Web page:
Table 1 Parameters of three fused polypeptides
TAT–DV1–BH3 polypeptide inhibits the growth of breast cancer lines
We examined the effect of fused polypeptides on cell growth using CCK-8. MDA-MB-231, MCF-7, and HEK-293 cells were explored. Cells were treated with DV1–BH3, TAT–DV1, or TAT–DV1–BH3 at 20 μM, 40 μM, or 80 μM for 72 hours. As shown in Figure 1, DV1–BH3 and TAT–DV1 did not inhibit the growth of MDA-MB-231, MCF-7, and HEK-293 cells. However, TAT–DV1–BH3 concentration dependently inhibited the growth of MDA-MB-231 and MCF-7 cells and remarkably suppressed the growth of cancer cells with survival rate of 28.67% and 36.97% for MDA-MB-231 and MCF-7 cells at 80 μM, respectively (P<0.05; Figure 1 and Table 2). It represented growth inhibition of 71.33% and 63.03% in MDA-MB-231 and MCF-7 cells, respectively. Notably, TAT–DV1–BH3 did not exhibit marked inhibitory effect on the growth of HEK-293 cells. Taken together, these results indicate that only the fused TAT–DV1–BH3 polypeptide significantly inhibits the growth of the two breast cancer cell lines and that TAT–DV1–BH3 does not inhibit the growth of nontumor cell HEK-293 cells.
Table 2 Survival rates of three cell lines with different concentrations of three polypeptides (mean ± SD%)
TAT–DV1–BH3 polypeptide colocalizes with mitochondria in the cytoplasm
To observe the cellular localization of these three polypeptides, laser scanning confocal microscopic examination was performed to measure the green fluorescence from the FITC-tagged polypeptides and the red fluorescence from mitochondria stained with the specific tracking dye MitoTracker® Red CMXRos. MDA-MB-231, MCF-7, and HEK-293 cells were incubated with 40 μM TAT–DV1–BH3, TAT–DV1, or DV1–BH3 for 1 hour, and the fluorescence was examined (Figure 2A–C). The fused TAT–DV1 and TAT–DV1–BH3 polypeptides entered into cells and largely distributed in the cytoplasm, due to the TAT sequence (Figure 2A–C). Notably, these two fused polypeptides containing TAT were found to colocalize with mitochondria in MDA-MB-231, MCF-7, and HEK-293 cells (Figure 2A–C). However, due to the lack of TAT sequence, the DV1–BH3 polypeptide was unable to enter into cells after co-culturing with cells for 1 hour, evident from the single observation of red fluorescence (Figure 2A–C).
Fused polypeptides with TAT sequence efficiently enter into cells
To further evaluate the efficiency of fused polypeptide entry into cells, the intracellular level of fluorescence was examined using flow cytometry. MDA-MB-231, MCF-7, and HEK-293 cells were incubated with 20 μM TAT–DV1–BH3, TAT–DV1, or DV1–BH3 for 1 hour, and the fluorescence was examined (Figure 3). The fused TAT–DV1–BH3 polypeptide efficiently entered into the three cell lines. The percentage was 98.3%, 91.7%, and 92.4% in HEK-293, MDA-MB-231, and MCF-7 cells, respectively (Figure 3). The TAT–DV1 polypeptide also exhibited a high transfection efficiency with the percentage of 99.9%, 96.2%, and 83.4% in HEK-293, MDA-MB-231, and MCF-7 cells, respectively (Figure 3). However, there was a very low transfection efficiency for DV1–BH3 in these three cell lines. The percentage was 0.5%, 0.4%, and 1.7% in HEK-293, MDA-MB-231, and MCF-7 cells, respectively (Figure 3). In aggregate, the results indicate that the TAT sequence is essential for the entry of polypeptide into the cells.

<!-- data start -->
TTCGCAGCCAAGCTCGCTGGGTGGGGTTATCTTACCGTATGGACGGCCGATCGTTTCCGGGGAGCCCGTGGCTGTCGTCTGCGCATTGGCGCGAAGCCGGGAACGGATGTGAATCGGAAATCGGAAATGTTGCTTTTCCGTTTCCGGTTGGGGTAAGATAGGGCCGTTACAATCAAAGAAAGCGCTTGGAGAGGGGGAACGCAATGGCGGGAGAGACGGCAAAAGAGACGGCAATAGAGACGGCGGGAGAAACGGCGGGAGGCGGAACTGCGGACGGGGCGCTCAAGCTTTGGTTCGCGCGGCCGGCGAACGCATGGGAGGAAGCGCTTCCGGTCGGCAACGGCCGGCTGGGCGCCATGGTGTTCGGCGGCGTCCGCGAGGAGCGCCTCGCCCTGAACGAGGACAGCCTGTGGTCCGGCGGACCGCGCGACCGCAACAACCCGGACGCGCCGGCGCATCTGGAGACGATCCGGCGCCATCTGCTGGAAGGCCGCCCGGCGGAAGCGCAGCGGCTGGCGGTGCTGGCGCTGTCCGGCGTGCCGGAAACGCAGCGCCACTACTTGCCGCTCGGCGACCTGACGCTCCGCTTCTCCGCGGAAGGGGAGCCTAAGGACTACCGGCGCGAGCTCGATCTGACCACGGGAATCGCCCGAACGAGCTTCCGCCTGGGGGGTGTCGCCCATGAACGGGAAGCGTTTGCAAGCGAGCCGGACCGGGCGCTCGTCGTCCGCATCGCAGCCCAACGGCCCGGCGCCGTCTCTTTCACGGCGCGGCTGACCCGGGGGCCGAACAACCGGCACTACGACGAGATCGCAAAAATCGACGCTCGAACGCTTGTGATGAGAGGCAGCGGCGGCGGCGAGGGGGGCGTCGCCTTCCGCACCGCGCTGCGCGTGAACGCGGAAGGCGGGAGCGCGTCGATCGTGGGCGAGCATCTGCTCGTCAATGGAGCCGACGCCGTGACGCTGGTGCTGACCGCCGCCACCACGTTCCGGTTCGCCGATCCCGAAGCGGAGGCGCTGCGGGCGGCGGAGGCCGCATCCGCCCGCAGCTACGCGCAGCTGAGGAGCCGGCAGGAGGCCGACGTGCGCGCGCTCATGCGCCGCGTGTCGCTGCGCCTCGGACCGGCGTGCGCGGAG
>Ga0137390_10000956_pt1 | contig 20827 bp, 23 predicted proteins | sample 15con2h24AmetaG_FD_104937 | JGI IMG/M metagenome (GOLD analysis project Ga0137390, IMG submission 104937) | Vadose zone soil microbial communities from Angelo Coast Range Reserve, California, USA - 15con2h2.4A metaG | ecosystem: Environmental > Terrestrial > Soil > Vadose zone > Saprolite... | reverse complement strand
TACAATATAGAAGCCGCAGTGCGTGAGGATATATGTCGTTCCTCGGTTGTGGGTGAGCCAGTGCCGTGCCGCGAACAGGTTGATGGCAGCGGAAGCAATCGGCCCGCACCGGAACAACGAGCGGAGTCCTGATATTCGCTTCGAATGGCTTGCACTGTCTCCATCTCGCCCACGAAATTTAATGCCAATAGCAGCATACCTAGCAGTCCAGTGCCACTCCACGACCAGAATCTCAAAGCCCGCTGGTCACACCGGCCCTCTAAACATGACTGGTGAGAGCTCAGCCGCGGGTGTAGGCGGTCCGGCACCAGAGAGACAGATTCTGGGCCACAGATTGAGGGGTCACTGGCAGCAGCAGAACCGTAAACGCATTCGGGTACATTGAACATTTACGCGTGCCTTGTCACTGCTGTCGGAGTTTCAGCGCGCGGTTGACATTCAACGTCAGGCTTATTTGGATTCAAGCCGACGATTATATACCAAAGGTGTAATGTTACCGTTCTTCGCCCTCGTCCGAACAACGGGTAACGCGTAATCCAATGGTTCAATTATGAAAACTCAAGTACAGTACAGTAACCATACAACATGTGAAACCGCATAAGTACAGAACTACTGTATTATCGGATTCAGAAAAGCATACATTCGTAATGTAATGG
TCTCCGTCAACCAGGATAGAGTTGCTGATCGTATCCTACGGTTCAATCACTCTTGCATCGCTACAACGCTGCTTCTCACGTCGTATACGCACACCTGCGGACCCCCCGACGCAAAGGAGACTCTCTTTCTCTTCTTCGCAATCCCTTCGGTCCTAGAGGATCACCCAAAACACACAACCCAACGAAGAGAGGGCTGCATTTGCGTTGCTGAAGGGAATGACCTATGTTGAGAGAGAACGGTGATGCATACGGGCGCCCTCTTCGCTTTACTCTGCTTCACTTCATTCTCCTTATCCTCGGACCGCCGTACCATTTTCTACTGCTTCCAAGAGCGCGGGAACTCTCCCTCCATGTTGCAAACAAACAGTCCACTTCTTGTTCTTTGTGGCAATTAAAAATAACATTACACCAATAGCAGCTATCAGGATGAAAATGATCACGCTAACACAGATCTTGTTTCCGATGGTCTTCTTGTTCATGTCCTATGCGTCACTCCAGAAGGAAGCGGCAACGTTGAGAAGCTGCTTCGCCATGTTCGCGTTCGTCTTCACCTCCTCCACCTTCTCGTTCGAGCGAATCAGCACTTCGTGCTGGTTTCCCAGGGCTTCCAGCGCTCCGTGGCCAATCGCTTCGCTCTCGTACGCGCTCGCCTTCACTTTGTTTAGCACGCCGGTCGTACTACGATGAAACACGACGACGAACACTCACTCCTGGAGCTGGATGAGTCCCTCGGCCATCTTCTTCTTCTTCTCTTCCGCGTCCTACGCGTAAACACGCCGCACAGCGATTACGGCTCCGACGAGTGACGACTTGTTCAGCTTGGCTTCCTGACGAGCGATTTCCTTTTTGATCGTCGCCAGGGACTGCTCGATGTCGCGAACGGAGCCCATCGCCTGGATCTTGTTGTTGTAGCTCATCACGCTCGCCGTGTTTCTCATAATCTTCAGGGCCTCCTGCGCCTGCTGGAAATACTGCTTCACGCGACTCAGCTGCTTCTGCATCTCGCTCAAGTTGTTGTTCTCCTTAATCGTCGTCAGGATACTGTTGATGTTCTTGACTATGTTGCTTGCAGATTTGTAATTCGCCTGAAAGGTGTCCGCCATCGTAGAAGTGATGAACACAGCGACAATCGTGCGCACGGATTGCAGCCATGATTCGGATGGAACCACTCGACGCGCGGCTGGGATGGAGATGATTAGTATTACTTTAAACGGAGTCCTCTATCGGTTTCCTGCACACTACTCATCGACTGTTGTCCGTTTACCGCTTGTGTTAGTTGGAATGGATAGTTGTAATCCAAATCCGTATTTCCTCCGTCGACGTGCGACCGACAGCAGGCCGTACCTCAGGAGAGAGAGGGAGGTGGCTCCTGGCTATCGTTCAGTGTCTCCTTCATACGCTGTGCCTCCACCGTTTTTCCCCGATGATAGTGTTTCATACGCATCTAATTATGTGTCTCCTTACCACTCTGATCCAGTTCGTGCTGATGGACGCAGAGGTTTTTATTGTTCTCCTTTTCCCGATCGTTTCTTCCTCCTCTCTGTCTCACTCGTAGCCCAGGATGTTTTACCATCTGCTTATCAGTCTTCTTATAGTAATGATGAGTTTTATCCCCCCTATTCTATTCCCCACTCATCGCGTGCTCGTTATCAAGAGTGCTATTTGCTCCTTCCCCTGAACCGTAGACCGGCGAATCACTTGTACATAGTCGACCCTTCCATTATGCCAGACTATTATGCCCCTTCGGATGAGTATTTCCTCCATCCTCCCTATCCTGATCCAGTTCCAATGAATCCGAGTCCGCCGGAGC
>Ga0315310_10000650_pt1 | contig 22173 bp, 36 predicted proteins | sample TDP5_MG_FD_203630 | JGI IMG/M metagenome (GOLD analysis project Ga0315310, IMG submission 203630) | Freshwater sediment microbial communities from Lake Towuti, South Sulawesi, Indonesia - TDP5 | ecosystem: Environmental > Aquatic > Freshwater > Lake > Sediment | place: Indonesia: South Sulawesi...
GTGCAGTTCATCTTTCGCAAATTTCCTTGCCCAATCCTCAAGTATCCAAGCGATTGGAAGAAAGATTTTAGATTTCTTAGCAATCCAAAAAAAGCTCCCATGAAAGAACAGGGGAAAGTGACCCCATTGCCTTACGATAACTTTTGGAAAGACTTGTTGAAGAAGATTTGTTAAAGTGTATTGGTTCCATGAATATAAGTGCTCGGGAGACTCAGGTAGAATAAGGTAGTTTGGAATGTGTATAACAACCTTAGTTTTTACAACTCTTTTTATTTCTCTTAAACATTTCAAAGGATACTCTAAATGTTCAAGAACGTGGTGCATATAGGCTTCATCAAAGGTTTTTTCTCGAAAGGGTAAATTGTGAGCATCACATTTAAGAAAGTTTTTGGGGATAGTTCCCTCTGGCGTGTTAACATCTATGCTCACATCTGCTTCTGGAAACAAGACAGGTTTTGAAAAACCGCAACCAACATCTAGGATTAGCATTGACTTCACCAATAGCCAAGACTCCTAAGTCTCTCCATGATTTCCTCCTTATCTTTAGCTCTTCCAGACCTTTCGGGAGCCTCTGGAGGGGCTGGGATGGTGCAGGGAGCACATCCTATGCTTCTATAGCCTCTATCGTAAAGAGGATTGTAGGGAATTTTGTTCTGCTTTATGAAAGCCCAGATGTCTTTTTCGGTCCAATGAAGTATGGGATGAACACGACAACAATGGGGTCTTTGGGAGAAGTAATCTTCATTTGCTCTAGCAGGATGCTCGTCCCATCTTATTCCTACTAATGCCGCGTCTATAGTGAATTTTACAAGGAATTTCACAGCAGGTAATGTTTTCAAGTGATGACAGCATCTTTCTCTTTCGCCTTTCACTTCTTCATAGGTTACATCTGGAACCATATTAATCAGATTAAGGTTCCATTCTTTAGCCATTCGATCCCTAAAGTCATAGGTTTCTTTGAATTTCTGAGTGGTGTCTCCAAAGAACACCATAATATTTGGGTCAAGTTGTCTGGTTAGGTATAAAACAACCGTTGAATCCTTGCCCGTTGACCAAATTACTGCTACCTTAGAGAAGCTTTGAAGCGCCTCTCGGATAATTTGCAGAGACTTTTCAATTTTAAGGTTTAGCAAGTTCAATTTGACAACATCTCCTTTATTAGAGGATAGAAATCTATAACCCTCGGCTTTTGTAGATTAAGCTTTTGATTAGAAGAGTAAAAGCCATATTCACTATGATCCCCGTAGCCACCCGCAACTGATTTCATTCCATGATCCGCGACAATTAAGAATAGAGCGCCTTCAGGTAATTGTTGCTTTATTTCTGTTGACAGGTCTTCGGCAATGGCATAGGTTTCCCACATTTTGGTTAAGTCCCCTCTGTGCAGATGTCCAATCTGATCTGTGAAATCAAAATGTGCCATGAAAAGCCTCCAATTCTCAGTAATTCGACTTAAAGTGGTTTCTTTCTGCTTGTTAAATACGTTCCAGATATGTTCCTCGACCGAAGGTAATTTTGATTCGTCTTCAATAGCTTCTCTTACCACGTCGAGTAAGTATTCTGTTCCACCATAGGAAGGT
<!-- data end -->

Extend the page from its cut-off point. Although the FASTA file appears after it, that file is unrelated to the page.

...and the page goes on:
TAT–DV1–BH3 polypeptide exerts proapoptotic effect in MDA-MB-231 cells
Since we have observed the inhibitory effect on tumor growth and tumor cell proliferation and intracellular localization of TAT–DV1–BH3 polypeptide, we further investigated the underlying mechanism for the cancer cell killing effect. First, we examined the nuclei morphology when MDA-MB-231 cells were exposed to TAT–DV1–BH3 polypeptide for 24 hours, 48 hours, or 72 hours using fluorescence microscopy. MDA-MB-231 cells exhibited intact nuclear membranes and clear chromatin in the absence of TAT–DV1–BH3 polypeptide, which is indicative of normal nuclear morphology (Figure 4). There was a dramatic alteration in the nuclear morphology with apoptotic features when cells were exposed to TAT–DV1–BH3 polypeptide. In particular, the nuclei exhibited the characteristics of crimpled nuclear membrane and condensed chromatin after 48-hour exposure to fused TAT–DV1–BH3 polypeptide (Figure 4). Furthermore, the nuclei exhibited apoptotic features of significant membrane breakage, chromatin condensation, and fragmentation when MDA-MB-231 cells were incubated with fused TAT–DV1–BH3 polypeptide for 72 hours (Figure 4). Collectively, the alterations in the nuclear morphology indicate that fused TAT–DV1–BH3 polypeptide possesses proapoptotic effect in MDA-MB-231 cells. Similar results were obtained in MCF-7 cells as well (data not shown).